People who do not have a scientific background can solve very challenging scientific problems.  Insights from the citizen scientists are already helping in the quest for new drugs and green-energy technologies and could become an even more powerful tool in the future.”  David Baker, University of Washington

In her August 8, 2010, Seattle Times article, Sandi Doughton reports that by using web 2.0 and collective brain power, citizens  are helping scientists solve complex problems in a completely new way by participating in online science projects such as: Foldit, GalaxyZoo, and Stardust.

“The next generation of scientific discovery games will lead to a “democratization” of science, where the contributions of nonexperts will inform and advance the work of professionals,” said Zoran Popovic, a UW computer scientist.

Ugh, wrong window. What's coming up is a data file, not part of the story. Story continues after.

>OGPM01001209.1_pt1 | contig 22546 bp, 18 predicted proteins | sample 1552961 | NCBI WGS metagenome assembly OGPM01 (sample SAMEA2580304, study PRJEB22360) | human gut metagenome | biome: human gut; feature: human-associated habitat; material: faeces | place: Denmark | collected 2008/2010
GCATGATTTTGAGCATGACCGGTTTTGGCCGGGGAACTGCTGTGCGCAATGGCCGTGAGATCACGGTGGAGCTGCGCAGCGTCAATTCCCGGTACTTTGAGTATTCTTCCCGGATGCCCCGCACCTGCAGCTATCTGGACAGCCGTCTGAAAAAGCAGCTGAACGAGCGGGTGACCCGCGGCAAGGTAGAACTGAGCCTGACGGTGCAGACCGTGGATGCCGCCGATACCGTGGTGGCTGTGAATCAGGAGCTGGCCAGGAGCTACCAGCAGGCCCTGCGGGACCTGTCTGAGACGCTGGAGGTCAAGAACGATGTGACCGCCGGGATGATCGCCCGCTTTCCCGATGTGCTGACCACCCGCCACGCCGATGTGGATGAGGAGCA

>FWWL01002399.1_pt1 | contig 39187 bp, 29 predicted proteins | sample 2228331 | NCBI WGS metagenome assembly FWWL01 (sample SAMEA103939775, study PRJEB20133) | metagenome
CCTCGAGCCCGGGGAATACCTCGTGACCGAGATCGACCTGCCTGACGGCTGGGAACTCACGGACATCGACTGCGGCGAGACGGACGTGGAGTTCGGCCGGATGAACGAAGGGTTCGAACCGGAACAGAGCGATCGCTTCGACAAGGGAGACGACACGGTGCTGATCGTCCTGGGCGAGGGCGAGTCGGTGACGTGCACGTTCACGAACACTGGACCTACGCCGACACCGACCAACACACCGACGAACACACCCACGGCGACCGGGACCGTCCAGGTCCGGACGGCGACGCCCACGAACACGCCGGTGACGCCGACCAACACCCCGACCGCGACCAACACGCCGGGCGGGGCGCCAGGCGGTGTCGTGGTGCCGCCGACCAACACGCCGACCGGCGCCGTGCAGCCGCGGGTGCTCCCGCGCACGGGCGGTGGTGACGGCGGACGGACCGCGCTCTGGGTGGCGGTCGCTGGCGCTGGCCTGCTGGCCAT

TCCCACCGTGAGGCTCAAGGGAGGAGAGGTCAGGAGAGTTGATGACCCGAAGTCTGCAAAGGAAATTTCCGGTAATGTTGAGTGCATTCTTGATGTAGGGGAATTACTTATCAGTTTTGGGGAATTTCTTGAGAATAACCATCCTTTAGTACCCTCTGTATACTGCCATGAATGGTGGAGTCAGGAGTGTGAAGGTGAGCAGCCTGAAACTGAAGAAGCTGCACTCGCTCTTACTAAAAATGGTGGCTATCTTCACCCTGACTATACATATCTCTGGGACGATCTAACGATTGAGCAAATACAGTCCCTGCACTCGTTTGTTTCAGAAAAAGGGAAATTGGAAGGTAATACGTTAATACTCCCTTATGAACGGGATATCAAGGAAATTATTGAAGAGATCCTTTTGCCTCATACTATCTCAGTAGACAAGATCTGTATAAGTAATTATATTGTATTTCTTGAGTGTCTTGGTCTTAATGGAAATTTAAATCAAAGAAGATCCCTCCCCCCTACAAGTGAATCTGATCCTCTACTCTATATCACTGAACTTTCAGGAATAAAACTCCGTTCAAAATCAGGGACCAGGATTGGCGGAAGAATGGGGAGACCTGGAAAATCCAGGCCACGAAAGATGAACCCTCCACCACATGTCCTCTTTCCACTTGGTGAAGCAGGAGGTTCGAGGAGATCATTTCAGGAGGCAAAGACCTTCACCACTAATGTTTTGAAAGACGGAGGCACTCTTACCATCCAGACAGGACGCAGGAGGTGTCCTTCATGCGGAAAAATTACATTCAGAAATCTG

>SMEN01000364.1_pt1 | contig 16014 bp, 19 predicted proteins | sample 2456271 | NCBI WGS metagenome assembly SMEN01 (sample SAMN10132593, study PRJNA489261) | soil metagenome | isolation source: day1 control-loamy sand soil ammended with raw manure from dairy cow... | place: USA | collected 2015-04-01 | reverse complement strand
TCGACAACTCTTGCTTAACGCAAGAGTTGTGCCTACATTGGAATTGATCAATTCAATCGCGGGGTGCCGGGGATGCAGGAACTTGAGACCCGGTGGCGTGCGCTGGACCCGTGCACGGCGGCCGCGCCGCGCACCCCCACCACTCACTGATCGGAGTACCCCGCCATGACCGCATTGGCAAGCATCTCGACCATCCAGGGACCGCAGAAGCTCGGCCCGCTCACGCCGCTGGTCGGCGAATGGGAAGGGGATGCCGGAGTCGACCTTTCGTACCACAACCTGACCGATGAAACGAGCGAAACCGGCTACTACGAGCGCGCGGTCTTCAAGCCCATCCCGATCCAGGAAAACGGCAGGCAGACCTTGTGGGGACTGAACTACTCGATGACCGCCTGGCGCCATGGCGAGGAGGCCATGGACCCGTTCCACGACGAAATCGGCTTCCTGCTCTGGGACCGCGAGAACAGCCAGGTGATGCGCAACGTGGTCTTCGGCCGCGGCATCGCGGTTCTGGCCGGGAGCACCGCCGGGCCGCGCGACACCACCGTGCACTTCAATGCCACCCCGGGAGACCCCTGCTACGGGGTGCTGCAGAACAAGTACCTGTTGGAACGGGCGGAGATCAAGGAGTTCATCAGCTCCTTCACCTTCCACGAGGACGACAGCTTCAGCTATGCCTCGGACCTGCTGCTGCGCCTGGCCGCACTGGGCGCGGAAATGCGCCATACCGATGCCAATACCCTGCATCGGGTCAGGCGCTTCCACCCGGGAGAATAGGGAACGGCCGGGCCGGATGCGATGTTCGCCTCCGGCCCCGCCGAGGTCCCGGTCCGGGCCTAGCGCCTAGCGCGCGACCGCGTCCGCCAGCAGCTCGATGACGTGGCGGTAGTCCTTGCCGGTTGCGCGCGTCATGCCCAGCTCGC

Implications for web 3.0 and education abound.  This is the second reference I have read to the “democratization” of future technology.  See my August 1 post on web 3.0.  Doughton’s full Seattle Times article may be read here: Video Game Schools Citizen Scientists.



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About Donna

Changing educational paradigms motivate me to share new technology as well as the admirable work of others who integrate contemporary research on how people learn with supportive, free digital applications and resources. Do teachers ever have enough time or money? Perhaps my discoveries will expedite the journey of a busy educator seeking a 21st Century 'true north' of his or her own.

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